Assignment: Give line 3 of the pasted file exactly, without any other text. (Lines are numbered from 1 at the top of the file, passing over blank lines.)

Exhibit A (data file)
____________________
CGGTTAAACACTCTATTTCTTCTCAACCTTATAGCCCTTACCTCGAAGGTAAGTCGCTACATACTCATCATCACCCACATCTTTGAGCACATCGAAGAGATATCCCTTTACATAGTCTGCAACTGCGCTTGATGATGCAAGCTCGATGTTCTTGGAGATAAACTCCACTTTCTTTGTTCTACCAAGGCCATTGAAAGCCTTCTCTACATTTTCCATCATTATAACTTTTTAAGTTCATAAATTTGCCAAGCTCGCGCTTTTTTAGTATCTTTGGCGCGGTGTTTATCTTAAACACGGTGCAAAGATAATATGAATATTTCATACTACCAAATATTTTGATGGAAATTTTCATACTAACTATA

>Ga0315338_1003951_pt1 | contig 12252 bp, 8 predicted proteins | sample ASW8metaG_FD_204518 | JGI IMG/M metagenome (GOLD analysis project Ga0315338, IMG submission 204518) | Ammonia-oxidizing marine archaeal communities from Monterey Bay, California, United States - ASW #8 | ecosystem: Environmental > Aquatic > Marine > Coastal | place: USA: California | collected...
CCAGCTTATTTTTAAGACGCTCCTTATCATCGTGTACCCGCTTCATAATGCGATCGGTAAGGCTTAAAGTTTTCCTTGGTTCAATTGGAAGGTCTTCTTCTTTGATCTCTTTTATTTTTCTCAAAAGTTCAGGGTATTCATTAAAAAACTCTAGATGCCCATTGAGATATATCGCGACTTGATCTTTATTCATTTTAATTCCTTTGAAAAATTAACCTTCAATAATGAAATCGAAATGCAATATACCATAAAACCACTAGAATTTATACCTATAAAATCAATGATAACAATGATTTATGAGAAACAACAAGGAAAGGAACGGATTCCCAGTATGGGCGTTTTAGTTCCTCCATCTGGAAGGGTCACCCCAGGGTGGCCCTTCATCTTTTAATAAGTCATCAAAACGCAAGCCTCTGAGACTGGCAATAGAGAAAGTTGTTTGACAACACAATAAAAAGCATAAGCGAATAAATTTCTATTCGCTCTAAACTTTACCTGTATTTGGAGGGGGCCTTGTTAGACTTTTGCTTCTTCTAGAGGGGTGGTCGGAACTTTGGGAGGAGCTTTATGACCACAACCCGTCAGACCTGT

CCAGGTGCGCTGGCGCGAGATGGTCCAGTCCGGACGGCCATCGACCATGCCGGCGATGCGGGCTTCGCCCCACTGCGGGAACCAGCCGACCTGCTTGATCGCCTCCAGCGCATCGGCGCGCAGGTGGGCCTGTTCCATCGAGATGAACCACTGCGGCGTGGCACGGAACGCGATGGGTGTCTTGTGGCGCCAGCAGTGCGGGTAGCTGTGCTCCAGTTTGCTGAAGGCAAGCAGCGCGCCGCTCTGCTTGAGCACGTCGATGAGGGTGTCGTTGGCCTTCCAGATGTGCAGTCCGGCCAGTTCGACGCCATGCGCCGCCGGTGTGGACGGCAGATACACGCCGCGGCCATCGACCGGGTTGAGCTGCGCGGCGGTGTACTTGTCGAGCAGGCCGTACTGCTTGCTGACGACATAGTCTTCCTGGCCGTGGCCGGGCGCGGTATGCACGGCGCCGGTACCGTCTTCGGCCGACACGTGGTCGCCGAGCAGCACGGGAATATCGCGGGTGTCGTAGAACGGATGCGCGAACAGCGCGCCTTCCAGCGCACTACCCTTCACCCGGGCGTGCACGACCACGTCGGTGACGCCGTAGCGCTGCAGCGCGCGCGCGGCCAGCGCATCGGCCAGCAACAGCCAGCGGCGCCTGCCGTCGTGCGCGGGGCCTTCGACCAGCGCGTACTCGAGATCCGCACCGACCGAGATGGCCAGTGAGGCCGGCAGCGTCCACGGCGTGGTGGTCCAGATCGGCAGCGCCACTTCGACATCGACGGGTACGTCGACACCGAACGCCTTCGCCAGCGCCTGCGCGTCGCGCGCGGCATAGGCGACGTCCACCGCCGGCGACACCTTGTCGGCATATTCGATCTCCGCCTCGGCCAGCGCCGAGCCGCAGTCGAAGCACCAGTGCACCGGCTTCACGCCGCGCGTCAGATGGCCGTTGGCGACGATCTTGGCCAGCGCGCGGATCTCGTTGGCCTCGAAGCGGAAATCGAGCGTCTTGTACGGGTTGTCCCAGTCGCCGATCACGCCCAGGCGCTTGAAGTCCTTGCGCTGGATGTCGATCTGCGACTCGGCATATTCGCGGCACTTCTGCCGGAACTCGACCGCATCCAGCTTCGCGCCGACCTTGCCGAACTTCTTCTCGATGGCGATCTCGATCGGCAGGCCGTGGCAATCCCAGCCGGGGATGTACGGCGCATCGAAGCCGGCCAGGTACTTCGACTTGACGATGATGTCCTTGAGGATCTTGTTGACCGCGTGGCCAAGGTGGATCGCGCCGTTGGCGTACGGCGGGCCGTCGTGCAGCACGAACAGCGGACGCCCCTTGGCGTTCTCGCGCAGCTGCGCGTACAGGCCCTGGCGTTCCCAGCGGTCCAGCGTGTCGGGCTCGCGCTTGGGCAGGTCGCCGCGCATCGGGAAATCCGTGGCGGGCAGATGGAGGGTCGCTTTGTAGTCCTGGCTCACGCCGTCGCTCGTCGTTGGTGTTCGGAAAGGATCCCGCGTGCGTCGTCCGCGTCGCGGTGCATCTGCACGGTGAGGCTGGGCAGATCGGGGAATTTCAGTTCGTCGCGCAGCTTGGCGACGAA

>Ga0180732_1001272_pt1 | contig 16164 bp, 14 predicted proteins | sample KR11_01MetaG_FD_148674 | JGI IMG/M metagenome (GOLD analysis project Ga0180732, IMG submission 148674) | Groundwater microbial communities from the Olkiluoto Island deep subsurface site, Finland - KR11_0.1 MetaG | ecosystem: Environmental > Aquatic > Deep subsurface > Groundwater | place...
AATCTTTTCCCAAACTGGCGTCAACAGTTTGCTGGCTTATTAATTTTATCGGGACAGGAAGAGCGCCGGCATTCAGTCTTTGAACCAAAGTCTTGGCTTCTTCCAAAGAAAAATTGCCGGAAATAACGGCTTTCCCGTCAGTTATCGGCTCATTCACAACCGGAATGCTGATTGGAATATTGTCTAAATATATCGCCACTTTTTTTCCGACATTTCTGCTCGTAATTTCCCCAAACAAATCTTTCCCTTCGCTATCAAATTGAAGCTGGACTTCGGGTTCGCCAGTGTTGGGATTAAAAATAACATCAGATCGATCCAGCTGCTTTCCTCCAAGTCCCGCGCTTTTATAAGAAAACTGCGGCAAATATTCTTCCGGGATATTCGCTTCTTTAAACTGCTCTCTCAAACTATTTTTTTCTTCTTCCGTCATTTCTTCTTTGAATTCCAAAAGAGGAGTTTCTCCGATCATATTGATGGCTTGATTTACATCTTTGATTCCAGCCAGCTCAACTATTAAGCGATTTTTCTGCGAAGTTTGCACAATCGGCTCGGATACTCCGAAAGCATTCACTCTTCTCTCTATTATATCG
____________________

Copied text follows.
CCAGCTTATTTTTAAGACGCTCCTTATCATCGTGTACCCGCTTCATAATGCGATCGGTAAGGCTTAAAGTTTTCCTTGGTTCAATTGGAAGGTCTTCTTCTTTGATCTCTTTTATTTTTCTCAAAAGTTCAGGGTATTCATTAAAAAACTCTAGATGCCCATTGAGATATATCGCGACTTGATCTTTATTCATTTTAATTCCTTTGAAAAATTAACCTTCAATAATGAAATCGAAATGCAATATACCATAAAACCACTAGAATTTATACCTATAAAATCAATGATAACAATGATTTATGAGAAACAACAAGGAAAGGAACGGATTCCCAGTATGGGCGTTTTAGTTCCTCCATCTGGAAGGGTCACCCCAGGGTGGCCCTTCATCTTTTAATAAGTCATCAAAACGCAAGCCTCTGAGACTGGCAATAGAGAAAGTTGTTTGACAACACAATAAAAAGCATAAGCGAATAAATTTCTATTCGCTCTAAACTTTACCTGTATTTGGAGGGGGCCTTGTTAGACTTTTGCTTCTTCTAGAGGGGTGGTCGGAACTTTGGGAGGAGCTTTATGACCACAACCCGTCAGACCTGT